As I mentioned a few days ago, one of my instructors at the ArmadilloCon workshop was Rosemary Clement-Moore. I had read one of her books already last year and was excited about being in her group. She very kindly spent some time chatting with me outside of the workshop as well, and I discovered that not only does she have really good writing advice, she's also brilliantly hilarious. In fact, she could probably host her own tv show, but then she wouldn't be writing books any more, and that would be our loss... because her books are fantastic!
I picked up her most recent book, The Splendor Falls, at the con and read it on the flight home from Texas. The title is based on a Tennyson poem, which I read after finishing the book and found to be wonderfully appropriate, so be sure to look up the poem in conjunction with the book.
The story is about a girl named Sylvie who gets shipped off to Alabama after a broken leg ends her dancing career. She finds herself in an old house, rich with her family's history... and with the lingering echoes of her ancestors. Then she starts seeing things, things that shouldn't be there.
The Splendor Falls is one of those rare books that I truly enjoyed being in, instead of feeling the need to rush through. The difference between other books and The Splendor Falls is sort of like the difference between taking a quick shower and luxuriating in the bath; the former is about the end goal and the latter is about the experience. I loved the experience of this book.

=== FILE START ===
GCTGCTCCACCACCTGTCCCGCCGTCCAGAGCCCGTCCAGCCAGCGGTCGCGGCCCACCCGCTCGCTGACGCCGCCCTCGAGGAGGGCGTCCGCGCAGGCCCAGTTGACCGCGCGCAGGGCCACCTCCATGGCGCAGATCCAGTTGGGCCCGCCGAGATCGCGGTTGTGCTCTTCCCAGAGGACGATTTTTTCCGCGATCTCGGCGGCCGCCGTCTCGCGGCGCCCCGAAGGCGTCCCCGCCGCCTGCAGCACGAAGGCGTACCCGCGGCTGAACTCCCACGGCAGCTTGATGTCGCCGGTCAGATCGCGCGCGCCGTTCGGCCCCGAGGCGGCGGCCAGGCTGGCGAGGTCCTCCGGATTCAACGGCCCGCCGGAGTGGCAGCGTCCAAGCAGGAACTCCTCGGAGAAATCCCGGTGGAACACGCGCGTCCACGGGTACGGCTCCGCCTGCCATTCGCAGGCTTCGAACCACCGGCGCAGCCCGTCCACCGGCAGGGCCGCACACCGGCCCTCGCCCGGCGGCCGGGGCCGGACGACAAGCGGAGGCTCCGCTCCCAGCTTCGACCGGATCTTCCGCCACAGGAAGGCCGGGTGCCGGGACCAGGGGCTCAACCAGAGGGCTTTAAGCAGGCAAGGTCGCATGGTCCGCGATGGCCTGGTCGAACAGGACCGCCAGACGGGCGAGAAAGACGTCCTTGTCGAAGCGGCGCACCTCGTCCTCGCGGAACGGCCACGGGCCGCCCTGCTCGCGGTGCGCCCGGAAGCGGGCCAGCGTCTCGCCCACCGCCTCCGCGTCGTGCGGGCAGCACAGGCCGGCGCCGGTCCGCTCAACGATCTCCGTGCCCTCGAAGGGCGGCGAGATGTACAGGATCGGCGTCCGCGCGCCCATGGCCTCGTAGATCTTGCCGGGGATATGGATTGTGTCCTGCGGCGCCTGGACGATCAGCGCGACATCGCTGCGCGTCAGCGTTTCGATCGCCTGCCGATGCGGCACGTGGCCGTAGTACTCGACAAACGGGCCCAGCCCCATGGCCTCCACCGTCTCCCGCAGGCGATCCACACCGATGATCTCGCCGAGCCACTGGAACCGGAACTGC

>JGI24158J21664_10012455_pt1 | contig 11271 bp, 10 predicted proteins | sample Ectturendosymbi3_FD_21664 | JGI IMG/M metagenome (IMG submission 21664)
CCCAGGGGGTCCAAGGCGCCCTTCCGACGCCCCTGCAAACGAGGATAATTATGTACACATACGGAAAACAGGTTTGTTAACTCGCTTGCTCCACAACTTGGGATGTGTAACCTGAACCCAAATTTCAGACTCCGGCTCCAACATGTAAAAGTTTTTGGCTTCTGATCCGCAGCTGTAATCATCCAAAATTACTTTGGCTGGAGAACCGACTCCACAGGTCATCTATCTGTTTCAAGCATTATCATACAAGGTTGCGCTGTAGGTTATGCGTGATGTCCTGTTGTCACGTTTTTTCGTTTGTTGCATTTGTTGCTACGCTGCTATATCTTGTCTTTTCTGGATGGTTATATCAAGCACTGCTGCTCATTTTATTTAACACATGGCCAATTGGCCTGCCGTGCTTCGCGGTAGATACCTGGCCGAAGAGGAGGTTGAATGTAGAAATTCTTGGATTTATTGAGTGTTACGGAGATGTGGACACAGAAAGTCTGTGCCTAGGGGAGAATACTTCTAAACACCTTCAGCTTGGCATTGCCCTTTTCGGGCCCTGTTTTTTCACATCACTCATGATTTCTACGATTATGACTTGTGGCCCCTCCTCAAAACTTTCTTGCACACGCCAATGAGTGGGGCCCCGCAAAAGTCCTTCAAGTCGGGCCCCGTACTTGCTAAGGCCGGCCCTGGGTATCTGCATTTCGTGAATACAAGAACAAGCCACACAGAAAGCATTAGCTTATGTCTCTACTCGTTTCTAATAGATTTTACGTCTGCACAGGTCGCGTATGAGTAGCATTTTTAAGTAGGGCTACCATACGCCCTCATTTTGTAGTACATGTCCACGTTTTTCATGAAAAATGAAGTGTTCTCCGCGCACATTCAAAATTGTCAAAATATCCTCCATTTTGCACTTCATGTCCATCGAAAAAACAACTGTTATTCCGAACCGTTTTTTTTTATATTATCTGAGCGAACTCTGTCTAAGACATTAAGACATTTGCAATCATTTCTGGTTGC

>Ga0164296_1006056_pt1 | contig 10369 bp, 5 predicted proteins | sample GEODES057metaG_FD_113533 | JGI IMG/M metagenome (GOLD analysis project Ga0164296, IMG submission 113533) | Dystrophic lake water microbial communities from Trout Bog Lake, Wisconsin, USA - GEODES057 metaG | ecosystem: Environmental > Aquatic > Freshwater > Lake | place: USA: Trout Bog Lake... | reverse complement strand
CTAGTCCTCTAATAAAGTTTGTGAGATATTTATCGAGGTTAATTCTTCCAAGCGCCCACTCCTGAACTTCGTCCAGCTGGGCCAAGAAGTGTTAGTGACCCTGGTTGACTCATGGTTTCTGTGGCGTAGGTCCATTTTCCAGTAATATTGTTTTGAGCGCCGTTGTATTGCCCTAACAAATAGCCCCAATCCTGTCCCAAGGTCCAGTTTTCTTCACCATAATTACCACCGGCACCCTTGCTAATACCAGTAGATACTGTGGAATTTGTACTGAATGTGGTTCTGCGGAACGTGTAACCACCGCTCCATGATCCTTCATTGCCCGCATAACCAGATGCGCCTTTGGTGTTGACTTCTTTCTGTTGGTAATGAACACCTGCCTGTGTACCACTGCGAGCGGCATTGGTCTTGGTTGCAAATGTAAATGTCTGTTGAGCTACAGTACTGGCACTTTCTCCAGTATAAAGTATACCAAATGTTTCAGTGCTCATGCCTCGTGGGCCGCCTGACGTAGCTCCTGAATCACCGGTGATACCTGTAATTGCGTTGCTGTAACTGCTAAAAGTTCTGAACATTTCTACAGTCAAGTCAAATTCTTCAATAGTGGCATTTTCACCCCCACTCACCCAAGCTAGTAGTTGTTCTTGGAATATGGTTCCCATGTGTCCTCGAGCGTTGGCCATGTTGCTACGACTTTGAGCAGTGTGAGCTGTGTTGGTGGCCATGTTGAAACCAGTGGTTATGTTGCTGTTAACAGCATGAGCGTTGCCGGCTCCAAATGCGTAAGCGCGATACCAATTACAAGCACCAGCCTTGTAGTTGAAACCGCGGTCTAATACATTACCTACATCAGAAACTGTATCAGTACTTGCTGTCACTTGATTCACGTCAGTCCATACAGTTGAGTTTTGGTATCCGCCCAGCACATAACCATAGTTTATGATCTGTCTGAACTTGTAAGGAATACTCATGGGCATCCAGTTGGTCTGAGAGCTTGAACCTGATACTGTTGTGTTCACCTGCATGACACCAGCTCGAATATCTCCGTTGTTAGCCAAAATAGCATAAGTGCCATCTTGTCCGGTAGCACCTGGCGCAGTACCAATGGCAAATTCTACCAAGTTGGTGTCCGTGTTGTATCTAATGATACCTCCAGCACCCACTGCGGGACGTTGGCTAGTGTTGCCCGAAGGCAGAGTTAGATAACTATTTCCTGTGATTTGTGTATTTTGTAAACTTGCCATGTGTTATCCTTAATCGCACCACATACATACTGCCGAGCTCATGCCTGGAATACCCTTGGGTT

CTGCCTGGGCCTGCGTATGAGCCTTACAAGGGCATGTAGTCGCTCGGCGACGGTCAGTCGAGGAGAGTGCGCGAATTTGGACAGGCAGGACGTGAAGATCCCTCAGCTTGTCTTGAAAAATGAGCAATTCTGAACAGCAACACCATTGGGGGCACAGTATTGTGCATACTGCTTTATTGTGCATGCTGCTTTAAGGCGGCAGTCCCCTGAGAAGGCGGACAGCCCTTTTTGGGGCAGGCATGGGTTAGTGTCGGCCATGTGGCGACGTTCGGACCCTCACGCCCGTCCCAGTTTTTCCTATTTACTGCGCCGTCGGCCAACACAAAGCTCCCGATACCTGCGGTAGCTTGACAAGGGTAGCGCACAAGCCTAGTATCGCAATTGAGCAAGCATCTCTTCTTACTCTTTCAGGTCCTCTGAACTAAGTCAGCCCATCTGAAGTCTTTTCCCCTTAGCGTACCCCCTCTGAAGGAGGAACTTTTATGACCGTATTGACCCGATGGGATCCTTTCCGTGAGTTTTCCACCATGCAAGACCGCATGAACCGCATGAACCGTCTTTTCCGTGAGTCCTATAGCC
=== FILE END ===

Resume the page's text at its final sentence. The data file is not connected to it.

One of its greatest strengths is its capital-A Atmosphere. The setting is so real, the history vibrant. I had no trouble believing I was stuck in Nowhere, Alabama. The house, the town and the surrounding landmarks were all easy to picture. And the Civil War era family was infused into the pages of the book, in every detail from the scent of lilac to the apron strings disappearing around the corner.
I loved that this was a ghost story with the feel of magic, not the feel of keep-the-lights-turned-on horror. True, Sylvie got creeped out a few times (as would anyone), but my own reaction was the thrill of well-designed magic, not the chill of terror. I got drawn in and lost myself in the fantasy.
And part of what set the compelling tone of the book was the romance. I found myself cheering on Sylvie's love life from the very start. Every page had just the right amount of tension, and the ending was so very rewarding.
All in all I think this story may become a classic for me, one I return to when I start feeling the need to escape. So thanks for such a great read, Rosemary!